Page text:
LOS ANGELES TIMES
Feb. 18, 2005
Not just ‘Ruthless’ but overbearing
“If you cry, the audience won’t,” the overbearing talent manager Sylvia St. Croix (Kevin Beaty) reminds her precocious young charge, Tina (Rachel Hirschfeld), at one point in the similarly overbearing “Ruthless! The Musical.” One wishes librettist Joal Paley and composer Marvin Laird had learned the corollary axiom: If you push for laughs, we won’t laugh.
There’s some admirable wit and snap in director Stephen Knoll-Gentry’s brassy revival at the Hudson Theatre but not enough to overcome the show’s central spectacle of waste: Eight criminally overqualified actresses, left to mug, belt and screech through a flimsy, self-conscious exercise in low camp, padded out mercilessly past the two-hour mark.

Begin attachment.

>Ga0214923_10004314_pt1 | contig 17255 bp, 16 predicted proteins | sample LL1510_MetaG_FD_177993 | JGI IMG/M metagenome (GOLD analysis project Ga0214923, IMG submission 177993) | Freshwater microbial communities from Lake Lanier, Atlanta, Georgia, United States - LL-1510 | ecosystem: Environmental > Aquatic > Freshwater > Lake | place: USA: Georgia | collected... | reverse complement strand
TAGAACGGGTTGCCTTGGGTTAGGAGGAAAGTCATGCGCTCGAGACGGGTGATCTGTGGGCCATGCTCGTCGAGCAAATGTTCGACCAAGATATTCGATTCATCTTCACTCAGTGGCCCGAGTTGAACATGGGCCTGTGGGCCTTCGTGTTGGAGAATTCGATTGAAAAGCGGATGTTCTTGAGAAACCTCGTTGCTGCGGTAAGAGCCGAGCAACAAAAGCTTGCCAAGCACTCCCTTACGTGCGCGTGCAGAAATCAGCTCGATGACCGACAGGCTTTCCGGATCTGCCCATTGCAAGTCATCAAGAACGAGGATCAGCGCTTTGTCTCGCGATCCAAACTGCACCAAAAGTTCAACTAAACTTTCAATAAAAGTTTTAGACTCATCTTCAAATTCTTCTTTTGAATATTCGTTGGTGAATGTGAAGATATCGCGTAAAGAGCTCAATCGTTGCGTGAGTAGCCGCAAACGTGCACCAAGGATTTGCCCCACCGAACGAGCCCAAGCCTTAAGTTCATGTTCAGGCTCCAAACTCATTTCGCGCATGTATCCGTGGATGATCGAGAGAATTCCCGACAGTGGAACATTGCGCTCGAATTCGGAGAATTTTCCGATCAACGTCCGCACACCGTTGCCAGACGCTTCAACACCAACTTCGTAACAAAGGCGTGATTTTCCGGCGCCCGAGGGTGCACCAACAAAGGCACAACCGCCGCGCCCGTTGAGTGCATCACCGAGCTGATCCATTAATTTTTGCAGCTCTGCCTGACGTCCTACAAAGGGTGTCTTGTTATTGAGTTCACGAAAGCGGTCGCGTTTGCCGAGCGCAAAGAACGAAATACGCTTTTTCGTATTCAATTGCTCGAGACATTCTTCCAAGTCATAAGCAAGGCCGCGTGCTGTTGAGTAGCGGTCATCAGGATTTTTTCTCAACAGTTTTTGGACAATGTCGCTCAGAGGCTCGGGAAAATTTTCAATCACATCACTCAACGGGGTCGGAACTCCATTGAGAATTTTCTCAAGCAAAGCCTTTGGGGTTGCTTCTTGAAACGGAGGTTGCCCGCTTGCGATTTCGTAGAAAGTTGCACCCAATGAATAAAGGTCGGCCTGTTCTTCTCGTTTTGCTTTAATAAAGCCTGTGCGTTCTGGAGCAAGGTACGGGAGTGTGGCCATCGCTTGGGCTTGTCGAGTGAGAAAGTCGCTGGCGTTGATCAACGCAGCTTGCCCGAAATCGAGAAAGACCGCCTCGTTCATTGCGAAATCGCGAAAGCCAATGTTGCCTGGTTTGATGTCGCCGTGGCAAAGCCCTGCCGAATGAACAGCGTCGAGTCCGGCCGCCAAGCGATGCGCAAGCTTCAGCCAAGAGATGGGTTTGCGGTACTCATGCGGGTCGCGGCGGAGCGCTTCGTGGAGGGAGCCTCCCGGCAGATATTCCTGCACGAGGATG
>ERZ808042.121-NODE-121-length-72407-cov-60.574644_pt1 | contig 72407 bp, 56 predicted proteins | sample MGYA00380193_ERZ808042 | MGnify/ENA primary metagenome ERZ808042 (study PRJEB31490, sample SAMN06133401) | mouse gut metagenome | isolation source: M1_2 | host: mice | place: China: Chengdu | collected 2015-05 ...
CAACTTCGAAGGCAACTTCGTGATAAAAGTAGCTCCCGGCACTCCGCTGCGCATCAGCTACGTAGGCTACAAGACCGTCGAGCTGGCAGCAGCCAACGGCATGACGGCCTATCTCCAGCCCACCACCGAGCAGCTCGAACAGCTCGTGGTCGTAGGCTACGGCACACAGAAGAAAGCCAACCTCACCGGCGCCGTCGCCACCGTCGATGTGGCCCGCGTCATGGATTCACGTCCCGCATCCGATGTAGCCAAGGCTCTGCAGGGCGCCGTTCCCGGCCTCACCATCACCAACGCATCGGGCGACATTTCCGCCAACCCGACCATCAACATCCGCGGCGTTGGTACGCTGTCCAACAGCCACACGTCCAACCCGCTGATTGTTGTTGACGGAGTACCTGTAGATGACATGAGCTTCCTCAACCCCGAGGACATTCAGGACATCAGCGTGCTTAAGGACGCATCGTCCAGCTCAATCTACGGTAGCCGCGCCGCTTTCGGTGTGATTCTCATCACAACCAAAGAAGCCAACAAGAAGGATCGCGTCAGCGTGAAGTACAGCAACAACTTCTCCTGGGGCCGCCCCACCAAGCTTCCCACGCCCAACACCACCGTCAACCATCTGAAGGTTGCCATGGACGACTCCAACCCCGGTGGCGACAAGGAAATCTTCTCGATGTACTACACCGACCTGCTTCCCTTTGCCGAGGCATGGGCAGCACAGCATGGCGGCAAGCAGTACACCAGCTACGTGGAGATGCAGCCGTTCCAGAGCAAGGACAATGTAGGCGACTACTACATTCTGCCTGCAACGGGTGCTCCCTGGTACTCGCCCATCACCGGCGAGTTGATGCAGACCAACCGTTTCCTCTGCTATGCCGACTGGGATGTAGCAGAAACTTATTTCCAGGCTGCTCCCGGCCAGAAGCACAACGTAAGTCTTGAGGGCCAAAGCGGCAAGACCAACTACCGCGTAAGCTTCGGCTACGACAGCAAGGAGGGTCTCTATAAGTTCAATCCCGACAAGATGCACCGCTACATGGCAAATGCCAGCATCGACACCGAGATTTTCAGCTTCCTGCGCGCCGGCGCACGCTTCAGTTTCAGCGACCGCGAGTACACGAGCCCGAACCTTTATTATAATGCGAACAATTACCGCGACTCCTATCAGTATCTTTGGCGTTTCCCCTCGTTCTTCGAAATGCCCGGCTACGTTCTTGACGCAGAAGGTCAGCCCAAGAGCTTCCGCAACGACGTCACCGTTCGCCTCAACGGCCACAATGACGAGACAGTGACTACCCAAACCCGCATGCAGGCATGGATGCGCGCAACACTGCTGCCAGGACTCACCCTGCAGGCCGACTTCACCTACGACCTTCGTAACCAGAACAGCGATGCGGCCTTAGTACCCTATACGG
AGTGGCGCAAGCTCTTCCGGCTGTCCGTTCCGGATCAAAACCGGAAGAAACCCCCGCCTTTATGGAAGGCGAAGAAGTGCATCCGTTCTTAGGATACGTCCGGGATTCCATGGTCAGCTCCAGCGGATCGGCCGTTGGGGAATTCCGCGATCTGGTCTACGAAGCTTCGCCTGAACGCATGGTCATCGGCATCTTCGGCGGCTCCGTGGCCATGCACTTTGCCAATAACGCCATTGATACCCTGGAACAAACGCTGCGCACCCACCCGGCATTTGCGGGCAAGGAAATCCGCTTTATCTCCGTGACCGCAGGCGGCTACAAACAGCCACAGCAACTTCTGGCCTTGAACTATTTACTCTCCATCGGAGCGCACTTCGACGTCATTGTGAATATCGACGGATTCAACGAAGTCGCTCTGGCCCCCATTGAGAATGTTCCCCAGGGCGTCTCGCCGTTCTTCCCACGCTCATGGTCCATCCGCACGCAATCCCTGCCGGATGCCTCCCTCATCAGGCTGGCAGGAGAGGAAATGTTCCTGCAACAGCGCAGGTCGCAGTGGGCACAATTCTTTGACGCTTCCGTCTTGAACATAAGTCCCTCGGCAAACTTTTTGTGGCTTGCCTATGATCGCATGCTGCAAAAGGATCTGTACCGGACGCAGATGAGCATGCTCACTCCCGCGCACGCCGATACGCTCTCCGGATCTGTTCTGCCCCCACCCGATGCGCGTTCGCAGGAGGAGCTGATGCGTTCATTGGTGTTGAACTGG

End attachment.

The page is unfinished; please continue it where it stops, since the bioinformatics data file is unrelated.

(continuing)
In this convoluted fable of cutthroat competition, it’s not just mom Judy (the powerhouse Jayme Armstrong), daughter Tina and manager Sylvia who vie for the spotlight. Nearly everyone onstage – including a drama teacher (Cindy Warden) and a star’s assistant, significantly named Eve (Merry Simkins) – is aching for stardom and bursting to sing about it.
Even a crusty drama critic (Carol Woodbury) gets a number, “I Hate Musicals,” a hollow dis’ of amplified English imports (it’s hard to ignore that even in the 99-seat Hudson, the actors are also amplified).
Knoll-Gentry’s sets and Karen Knoll’s costumes are delightfully tacky. And conductor Bruce Coyle keeps the backstage band bouncing along to Laird’s endlessly showtuney score.
But, to use two of the show’s key reference points: These bad seeds don’t come up roses.
– Rob Kendt
“Ruthless! The Musical,” Golden Afternoon Productions,
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